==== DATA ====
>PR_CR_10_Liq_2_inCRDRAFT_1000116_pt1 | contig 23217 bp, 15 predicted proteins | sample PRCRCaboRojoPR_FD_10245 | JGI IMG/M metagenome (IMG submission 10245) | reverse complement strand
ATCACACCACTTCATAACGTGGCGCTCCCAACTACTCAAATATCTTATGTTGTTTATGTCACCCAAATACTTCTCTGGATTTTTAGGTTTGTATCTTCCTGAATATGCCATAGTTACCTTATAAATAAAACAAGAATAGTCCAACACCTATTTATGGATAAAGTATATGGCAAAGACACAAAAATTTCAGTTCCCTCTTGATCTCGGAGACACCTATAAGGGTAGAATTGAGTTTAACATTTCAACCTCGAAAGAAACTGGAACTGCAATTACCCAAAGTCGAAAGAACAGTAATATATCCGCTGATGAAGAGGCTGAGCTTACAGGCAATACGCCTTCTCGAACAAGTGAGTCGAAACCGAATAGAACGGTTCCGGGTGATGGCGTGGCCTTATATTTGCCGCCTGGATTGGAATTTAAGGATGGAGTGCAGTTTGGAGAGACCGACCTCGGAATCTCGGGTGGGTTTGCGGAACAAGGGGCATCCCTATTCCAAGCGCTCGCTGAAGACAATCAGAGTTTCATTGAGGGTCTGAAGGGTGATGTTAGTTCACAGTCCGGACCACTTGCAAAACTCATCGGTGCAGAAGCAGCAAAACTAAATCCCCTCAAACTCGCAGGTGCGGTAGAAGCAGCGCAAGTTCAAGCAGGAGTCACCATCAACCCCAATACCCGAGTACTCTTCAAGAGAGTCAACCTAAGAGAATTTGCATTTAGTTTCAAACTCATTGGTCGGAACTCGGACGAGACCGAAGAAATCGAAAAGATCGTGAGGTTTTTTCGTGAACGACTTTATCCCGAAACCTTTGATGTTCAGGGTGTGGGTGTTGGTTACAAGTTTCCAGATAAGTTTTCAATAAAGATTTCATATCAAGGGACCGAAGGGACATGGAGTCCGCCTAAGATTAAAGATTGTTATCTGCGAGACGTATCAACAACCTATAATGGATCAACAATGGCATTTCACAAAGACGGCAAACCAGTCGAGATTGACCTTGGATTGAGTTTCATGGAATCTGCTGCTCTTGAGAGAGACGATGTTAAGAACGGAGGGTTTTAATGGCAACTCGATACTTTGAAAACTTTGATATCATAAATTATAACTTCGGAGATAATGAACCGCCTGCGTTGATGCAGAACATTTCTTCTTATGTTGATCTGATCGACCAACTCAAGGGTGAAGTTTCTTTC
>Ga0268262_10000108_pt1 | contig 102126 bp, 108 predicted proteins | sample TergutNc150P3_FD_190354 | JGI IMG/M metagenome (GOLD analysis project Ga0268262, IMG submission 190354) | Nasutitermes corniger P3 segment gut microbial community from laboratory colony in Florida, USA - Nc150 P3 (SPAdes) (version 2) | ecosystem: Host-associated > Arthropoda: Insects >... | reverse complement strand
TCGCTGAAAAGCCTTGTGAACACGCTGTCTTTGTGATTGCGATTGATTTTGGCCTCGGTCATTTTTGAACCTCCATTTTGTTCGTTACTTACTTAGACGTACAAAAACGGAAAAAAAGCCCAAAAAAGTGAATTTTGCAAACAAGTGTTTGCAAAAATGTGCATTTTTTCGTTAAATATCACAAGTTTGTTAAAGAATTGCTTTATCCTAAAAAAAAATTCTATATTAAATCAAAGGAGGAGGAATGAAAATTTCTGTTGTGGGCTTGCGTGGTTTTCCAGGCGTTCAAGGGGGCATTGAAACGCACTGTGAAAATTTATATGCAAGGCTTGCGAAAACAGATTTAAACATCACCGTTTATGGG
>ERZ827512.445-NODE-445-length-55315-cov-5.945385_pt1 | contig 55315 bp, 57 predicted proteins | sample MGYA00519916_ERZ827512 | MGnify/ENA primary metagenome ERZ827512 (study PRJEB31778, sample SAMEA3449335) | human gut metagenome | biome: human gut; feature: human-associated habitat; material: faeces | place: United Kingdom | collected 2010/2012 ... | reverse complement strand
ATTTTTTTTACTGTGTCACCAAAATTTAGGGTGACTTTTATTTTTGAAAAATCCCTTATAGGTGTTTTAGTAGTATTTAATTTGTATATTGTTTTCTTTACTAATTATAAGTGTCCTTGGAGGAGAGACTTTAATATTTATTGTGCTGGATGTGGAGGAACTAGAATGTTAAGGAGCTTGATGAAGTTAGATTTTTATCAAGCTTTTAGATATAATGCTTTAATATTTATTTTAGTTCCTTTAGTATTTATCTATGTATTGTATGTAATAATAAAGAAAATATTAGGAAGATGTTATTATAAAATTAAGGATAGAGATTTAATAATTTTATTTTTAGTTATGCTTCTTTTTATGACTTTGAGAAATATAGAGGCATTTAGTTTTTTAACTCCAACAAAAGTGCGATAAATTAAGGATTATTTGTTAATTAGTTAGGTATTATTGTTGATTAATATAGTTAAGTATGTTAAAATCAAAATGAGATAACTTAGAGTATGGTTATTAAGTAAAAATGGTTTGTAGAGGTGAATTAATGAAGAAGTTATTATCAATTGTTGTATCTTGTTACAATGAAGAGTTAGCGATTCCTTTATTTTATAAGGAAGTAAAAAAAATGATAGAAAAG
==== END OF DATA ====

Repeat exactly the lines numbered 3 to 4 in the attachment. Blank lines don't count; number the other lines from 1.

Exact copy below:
>Ga0268262_10000108_pt1 | contig 102126 bp, 108 predicted proteins | sample TergutNc150P3_FD_190354 | JGI IMG/M metagenome (GOLD analysis project Ga0268262, IMG submission 190354) | Nasutitermes corniger P3 segment gut microbial community from laboratory colony in Florida, USA - Nc150 P3 (SPAdes) (version 2) | ecosystem: Host-associated > Arthropoda: Insects >... | reverse complement strand
TCGCTGAAAAGCCTTGTGAACACGCTGTCTTTGTGATTGCGATTGATTTTGGCCTCGGTCATTTTTGAACCTCCATTTTGTTCGTTACTTACTTAGACGTACAAAAACGGAAAAAAAGCCCAAAAAAGTGAATTTTGCAAACAAGTGTTTGCAAAAATGTGCATTTTTTCGTTAAATATCACAAGTTTGTTAAAGAATTGCTTTATCCTAAAAAAAAATTCTATATTAAATCAAAGGAGGAGGAATGAAAATTTCTGTTGTGGGCTTGCGTGGTTTTCCAGGCGTTCAAGGGGGCATTGAAACGCACTGTGAAAATTTATATGCAAGGCTTGCGAAAACAGATTTAAACATCACCGTTTATGGG